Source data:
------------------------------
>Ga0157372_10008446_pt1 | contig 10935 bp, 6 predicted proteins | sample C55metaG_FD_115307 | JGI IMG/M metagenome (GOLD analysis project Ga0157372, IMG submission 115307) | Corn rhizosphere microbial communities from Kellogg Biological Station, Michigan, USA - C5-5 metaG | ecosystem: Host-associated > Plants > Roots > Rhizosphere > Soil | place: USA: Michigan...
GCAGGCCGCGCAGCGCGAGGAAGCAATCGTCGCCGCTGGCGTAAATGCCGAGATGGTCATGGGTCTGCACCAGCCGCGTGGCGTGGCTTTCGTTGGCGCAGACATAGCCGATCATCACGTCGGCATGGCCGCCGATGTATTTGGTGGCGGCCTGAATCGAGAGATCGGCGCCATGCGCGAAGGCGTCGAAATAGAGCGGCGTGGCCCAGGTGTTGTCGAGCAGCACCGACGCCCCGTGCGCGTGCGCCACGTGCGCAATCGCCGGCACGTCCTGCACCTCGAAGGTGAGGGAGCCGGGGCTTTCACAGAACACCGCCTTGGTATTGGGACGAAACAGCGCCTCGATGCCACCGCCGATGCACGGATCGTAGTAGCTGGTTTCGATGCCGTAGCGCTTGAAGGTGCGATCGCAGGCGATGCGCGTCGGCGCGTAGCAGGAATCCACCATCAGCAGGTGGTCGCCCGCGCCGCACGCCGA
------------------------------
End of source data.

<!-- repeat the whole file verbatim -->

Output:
>Ga0157372_10008446_pt1 | contig 10935 bp, 6 predicted proteins | sample C55metaG_FD_115307 | JGI IMG/M metagenome (GOLD analysis project Ga0157372, IMG submission 115307) | Corn rhizosphere microbial communities from Kellogg Biological Station, Michigan, USA - C5-5 metaG | ecosystem: Host-associated > Plants > Roots > Rhizosphere > Soil | place: USA: Michigan...
GCAGGCCGCGCAGCGCGAGGAAGCAATCGTCGCCGCTGGCGTAAATGCCGAGATGGTCATGGGTCTGCACCAGCCGCGTGGCGTGGCTTTCGTTGGCGCAGACATAGCCGATCATCACGTCGGCATGGCCGCCGATGTATTTGGTGGCGGCCTGAATCGAGAGATCGGCGCCATGCGCGAAGGCGTCGAAATAGAGCGGCGTGGCCCAGGTGTTGTCGAGCAGCACCGACGCCCCGTGCGCGTGCGCCACGTGCGCAATCGCCGGCACGTCCTGCACCTCGAAGGTGAGGGAGCCGGGGCTTTCACAGAACACCGCCTTGGTATTGGGACGAAACAGCGCCTCGATGCCACCGCCGATGCACGGATCGTAGTAGCTGGTTTCGATGCCGTAGCGCTTGAAGGTGCGATCGCAGGCGATGCGCGTCGGCGCGTAGCAGGAATCCACCATCAGCAGGTGGTCGCCCGCGCCGCACGCCGA